And the wingnut alarmists think that the next president will bring it in. It still has to go through the Commission, the council and then parliament. Which it won't. Several groups already have this in their crosshairs and are making noise about it. Not to mention ECHR - who literally yesterday gave a ruling that your employer has to notify you of monitoring of your work email - would torpedo it in an instant.

    • Re: (Score:3, Insightful)

      by coastwalker ( 307620 )

      The destruction of the EU is a CIA dream. The EU are the only global political force that actually have any alternative against the American system of Corporate fucking of the population. Enjoy your slavery to corporations who are free to fuck your environment you fool.

  • the Nazis had newspaper censorship and now EU wants that for the net?? what is next???

    • You assume that because the NSA reads everything you ever look at or post that you are any more free. You are a cretin.

      • by Cederic ( 9623 )

        I'm in Europe, I'm pretty certain the NSA get at least as much information about my activities as they do for people in the US.

        What the fuck does that have to do with the EU seeking to extend the mechanisms it uses to control its member countries' citizens?

        My cat just fell asleep in my arms and started quivering in her dreams. She cares more about EU citizen freedom than the autocrats running the EU and she's never even spoken to me about it.

  • Fascism spreads (Score:5, Insightful)

    by evolutionary ( 933064 ) on Wednesday September 06, 2017 @01:06PM (#55148343)
    there is only one reason for using China's system for control data/opinions shows: To guarantee the status quo and minimize or eliminate any threat to your current power structure. Unless the world wants their governments run like China, those that don't like it need to speak up, openly, now....because once it's in, it will be a lot harder to remove. (as per design)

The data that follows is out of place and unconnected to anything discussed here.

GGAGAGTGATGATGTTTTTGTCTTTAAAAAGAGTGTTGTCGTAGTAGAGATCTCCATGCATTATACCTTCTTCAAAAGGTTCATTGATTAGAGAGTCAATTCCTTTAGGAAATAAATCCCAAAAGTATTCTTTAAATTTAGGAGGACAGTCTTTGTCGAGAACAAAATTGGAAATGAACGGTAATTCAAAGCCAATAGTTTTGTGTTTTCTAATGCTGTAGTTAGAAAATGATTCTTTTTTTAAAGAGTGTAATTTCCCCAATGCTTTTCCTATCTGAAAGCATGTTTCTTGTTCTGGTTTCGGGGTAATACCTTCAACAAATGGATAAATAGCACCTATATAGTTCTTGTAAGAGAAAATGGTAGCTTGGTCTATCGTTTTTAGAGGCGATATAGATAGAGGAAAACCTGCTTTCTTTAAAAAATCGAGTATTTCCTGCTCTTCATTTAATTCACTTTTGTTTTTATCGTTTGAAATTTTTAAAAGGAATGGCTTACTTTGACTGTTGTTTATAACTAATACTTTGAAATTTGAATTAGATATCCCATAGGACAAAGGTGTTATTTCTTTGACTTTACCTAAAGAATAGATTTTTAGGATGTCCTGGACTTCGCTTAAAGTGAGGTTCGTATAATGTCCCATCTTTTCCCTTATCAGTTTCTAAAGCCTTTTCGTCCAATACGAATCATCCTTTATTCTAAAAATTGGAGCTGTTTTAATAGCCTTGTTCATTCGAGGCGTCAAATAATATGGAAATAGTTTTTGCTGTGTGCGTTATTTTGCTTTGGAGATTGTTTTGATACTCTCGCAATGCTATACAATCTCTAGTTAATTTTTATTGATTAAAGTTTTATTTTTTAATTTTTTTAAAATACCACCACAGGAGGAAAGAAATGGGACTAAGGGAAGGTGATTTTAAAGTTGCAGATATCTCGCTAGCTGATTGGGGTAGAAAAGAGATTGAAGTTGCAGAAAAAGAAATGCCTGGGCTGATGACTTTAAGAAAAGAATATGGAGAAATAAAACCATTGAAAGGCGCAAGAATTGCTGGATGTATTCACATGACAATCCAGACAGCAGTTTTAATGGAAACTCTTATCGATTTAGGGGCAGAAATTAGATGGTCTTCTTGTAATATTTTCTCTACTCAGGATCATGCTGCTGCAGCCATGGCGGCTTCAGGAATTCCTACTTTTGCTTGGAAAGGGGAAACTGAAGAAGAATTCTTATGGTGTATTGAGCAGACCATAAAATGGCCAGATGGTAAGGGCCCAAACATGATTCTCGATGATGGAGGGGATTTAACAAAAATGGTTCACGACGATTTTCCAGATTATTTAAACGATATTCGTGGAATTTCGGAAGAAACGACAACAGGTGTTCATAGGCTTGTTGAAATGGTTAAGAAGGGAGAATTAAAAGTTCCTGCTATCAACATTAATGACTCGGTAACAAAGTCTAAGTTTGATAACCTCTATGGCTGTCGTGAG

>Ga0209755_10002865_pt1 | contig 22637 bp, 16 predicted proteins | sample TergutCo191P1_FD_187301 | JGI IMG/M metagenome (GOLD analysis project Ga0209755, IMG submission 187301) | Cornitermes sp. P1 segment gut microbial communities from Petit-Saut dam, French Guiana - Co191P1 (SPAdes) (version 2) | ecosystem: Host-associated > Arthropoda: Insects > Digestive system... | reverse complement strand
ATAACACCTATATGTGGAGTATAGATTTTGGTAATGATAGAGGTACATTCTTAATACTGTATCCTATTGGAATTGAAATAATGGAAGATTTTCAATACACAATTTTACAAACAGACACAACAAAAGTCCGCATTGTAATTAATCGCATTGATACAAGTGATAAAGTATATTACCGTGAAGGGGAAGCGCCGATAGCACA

• Estonia is the only remaining country in Europe where SS (yes, _that_ SS) veterans march on main streets. I guess it's hard to let go of Nazi past.
  • With a population of 1.3 million, it is one of the least-populous member states of the European Union, Eurozone, North Atlantic Treaty Organization (NATO), OECD and Schengen Area.

    Why should the rest of the EU even listen to them? 'President of the EU' or not? Also, good luck censoring the rest of the non-EU world.

    Politicians, when will they learn?

  • We could have 1TBs of fiber up to everyone's home and 10GB speeds on phones someday. None of that bandwidth will matter, however, if the only true value of the Internet - the uncensored, uninhibited flow of ALL 0s and 1s - is lost. "We need to be able to regulate what goes across our pipes because of X," in any form for any reason, is ultimately bad for the health of the internet.

    Yeah, we can wrap it up in "national security", "copyright holders protections", "good business sense", etc., but it's all still

  • the Presidency has worked hard in order to make the proposal for the new copyright Directive even more harmful than the Commission's original proposal, and pushing it further into the realms of illegality

    "Illegality" is the wrong word, as these people are writing what will become the law. "Illegitimacy" seems a better word to describe laws decided on behalf of the People but against its will.